However, the unit's bulb may be too large to fit existing applications, and if the filled system fails, the whole system must be replaced, which is expensive. In addition, the capillary tubing is generally limited to a distance of 250 ft (80 m), and the filled system as a whole is slow to respond and relatively expensive. Moreover, it is susceptible to ambient temperature changes around the capillary, and ambient temperature compensation is often necessary.
Filled-system measuring devices must be free of leaks in order to maintain their accuracy.
Therefore, plants must occasionally check and test them, and continuously support and protect the capillary tubing against damage. In addition, the capillary's material of construction should be compatible with the surrounding environment. Finally, the bulb must be sufficiently immersed to ensure that the actual temperature is being measured.
Principle of Measurement
In a bimetallic device (see FIG. 3), a spiral made of two metals with different coefficients of expansion expands as the temperature increases. The movement generated by the expansion drives an indicator on a scale. Industrial bimetallics use a helical coil to fit inside a stem. Most temperature switches operate on this principle, except that the pointer is replaced with a microswitch. Precision-made bearings and guides provide minimum acceptable friction for the moving components.
The bimetallic method of measurement is generally used in local temperature gages and switches. To facilitate the reading of process temperatures, plants usually select "all-angle" gages with a 5 in. (120 mm) diameter dial. A capillary type is sometimes used for operating visibility. If vibration exists, the plant may have to fill the thermometer with a dampening fluid that is compatible with the process fluid, in case of leakage.
The bimetallic has a simple construction and few moving parts and requires little maintenance.
Its cost is the lowest of all temperature-measuring devices. However, its accuracy is low, and it provides no remote indication. Calibrating bimetallics requires immersing them in a bath of known temperature.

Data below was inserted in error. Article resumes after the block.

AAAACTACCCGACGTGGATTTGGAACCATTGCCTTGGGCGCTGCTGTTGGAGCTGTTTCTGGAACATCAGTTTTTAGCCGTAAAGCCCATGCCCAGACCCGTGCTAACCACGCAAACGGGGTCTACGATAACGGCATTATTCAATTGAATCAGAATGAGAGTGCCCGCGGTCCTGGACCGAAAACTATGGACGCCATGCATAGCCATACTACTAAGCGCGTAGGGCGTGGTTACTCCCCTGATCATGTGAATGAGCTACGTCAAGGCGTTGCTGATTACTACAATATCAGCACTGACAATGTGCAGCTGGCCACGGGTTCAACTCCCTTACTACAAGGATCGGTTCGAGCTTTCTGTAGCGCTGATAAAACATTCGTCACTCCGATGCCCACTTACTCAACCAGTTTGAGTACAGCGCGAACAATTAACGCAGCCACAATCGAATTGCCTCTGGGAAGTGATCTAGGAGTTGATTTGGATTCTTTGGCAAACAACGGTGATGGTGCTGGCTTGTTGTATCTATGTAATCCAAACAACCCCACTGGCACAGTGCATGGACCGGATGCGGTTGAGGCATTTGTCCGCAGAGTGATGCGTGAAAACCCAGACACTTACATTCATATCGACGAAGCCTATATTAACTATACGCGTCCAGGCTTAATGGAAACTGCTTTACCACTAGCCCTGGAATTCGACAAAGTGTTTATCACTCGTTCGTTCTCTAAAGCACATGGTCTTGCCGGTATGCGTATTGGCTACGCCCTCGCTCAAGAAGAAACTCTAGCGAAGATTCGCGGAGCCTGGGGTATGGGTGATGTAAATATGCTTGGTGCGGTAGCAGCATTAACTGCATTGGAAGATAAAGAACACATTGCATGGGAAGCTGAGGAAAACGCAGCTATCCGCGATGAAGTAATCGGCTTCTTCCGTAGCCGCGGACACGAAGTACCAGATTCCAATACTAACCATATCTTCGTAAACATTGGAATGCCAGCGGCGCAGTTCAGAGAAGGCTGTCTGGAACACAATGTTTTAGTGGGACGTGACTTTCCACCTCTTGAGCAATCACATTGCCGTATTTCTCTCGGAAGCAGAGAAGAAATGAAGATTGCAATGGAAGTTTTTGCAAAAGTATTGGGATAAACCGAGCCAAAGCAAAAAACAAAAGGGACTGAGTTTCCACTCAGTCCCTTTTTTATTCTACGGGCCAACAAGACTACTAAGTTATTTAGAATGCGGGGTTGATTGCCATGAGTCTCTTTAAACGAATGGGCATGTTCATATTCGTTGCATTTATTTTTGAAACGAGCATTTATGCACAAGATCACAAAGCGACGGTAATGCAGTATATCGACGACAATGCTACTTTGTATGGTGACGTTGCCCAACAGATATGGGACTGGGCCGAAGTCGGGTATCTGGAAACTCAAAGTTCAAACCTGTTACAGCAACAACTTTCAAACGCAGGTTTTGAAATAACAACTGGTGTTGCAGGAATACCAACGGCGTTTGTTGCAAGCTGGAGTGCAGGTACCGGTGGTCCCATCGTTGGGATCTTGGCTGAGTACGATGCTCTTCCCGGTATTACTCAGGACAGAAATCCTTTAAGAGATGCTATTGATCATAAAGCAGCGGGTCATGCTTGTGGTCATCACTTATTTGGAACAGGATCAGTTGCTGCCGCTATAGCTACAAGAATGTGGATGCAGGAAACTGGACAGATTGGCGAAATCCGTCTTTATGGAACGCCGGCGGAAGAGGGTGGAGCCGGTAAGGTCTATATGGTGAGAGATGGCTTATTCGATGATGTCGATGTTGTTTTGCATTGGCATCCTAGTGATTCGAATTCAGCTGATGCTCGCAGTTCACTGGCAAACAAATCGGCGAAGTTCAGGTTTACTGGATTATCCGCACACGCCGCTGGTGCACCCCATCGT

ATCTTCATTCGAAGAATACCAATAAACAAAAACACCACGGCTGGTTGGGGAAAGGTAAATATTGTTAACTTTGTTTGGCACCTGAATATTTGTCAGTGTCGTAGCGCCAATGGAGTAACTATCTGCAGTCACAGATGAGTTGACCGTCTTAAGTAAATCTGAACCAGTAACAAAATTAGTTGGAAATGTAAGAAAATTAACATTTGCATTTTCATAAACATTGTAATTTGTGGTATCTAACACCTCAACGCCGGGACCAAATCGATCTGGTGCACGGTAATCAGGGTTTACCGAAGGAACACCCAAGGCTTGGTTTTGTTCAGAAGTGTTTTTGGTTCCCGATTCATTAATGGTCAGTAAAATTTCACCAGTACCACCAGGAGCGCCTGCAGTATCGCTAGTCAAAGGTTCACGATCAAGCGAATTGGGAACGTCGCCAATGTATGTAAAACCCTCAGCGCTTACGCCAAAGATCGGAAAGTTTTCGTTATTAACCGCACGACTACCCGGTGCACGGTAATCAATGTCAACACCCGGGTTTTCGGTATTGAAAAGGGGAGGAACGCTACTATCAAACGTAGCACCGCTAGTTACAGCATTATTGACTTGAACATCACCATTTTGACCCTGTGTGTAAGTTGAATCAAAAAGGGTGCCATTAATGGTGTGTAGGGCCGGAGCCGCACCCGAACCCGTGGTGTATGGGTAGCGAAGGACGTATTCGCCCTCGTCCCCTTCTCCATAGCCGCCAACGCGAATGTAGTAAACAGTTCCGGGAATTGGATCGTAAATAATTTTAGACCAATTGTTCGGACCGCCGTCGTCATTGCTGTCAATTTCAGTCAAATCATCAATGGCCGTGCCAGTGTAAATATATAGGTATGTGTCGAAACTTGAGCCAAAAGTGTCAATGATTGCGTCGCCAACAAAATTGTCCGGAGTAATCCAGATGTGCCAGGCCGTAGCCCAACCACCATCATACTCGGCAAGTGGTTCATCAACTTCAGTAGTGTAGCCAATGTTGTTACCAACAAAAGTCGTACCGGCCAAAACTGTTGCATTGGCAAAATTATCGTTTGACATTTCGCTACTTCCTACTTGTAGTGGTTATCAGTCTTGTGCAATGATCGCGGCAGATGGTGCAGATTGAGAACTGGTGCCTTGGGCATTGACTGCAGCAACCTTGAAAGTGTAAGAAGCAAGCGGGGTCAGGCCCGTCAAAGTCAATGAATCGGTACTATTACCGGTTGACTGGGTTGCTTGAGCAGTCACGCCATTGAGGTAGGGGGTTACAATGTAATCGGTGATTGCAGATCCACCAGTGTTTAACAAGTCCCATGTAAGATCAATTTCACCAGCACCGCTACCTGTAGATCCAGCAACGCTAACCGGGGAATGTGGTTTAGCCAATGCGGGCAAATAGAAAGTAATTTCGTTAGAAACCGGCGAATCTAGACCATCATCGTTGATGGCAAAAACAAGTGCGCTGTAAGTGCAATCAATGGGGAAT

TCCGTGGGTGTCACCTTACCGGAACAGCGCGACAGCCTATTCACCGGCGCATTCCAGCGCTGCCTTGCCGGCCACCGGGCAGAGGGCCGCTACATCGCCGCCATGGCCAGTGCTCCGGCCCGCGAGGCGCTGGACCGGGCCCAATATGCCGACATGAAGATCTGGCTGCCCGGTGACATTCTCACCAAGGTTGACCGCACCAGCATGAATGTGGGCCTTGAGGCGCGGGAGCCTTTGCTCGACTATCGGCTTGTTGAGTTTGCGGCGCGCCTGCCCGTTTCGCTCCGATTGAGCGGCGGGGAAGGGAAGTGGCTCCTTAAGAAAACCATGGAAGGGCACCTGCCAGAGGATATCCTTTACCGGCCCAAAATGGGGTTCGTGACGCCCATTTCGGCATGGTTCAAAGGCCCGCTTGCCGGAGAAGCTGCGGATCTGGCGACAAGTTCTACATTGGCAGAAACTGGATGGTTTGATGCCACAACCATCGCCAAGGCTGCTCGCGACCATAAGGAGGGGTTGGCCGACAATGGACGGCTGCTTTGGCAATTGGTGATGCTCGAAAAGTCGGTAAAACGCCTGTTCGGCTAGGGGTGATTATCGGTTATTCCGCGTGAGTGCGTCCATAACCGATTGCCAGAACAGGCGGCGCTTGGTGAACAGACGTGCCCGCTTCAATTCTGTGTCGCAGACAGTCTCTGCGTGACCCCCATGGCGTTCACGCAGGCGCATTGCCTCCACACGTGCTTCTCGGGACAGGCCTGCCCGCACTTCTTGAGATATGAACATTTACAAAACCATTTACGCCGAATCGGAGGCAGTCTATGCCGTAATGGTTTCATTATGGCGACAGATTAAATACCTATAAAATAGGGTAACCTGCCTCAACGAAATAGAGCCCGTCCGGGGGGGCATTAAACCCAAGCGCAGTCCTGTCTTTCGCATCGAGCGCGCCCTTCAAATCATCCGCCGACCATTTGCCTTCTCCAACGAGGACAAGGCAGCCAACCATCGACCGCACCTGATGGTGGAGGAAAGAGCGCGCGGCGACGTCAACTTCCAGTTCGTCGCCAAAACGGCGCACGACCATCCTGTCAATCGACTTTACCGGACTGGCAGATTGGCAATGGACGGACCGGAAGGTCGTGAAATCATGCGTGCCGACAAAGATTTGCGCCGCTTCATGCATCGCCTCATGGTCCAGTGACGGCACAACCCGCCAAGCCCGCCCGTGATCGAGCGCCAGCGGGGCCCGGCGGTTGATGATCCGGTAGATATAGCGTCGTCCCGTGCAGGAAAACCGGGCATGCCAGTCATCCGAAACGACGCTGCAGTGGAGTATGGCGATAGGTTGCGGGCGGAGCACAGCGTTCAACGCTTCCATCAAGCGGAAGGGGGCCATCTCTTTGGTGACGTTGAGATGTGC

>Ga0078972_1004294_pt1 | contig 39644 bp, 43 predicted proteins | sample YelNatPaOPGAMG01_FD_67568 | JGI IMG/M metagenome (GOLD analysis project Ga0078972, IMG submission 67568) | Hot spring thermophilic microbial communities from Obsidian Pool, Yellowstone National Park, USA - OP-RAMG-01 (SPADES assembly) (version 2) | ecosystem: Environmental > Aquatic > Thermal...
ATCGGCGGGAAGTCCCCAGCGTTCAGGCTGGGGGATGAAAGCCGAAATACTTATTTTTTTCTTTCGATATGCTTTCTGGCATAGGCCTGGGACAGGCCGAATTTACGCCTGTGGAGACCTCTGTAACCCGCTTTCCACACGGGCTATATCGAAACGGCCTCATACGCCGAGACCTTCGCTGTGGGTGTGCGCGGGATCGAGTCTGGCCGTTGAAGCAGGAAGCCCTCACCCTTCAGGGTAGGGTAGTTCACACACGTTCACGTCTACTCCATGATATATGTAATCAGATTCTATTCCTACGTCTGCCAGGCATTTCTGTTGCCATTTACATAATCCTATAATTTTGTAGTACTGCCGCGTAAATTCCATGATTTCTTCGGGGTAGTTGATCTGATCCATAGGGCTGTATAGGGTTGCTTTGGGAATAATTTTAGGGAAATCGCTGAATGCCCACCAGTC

Principle of Measurement
In 1821, T. J. Seebeck discovered that when two dissimilar metals are joined together, an electromotive force (emf) is generated between the hot and cold (reference) junctions (e.g., 4 mV for 100°C between the two junctions). An increase in temperature produces an increase in volt age output. Originally, the "cold" junction was actually immersed in an ice bath to maintain a constant reference temperature. Modern electronics have replaced this ice bath.
Theoretically, any two dissimilar metals will form a thermocouple (T/C) (see FIG. 4). How ever, only a few are used because of their superior response to temperature changes (i.e., sensitivity) and performance in general. There are many types of thermocouples, each with its advantages and disadvantages-refer to TABLE 1.
Thermocouple wires are manufactured to close tolerances and tend to be expensive. Their use is thus limited to the probe itself. Thermocouple extension wires, which are compatible with the T/C wires, are used as the link between the T/C and the measuring device or transducer.
The evolution of modern electronics has created transducers that are small enough to fit inside the T/C box (or head). The major advantage of this arrangement is that it avoids long-distance transmission of a very low T/C voltage signal, which is prone to electrical noise (as opposed to the 4-20 mA signal).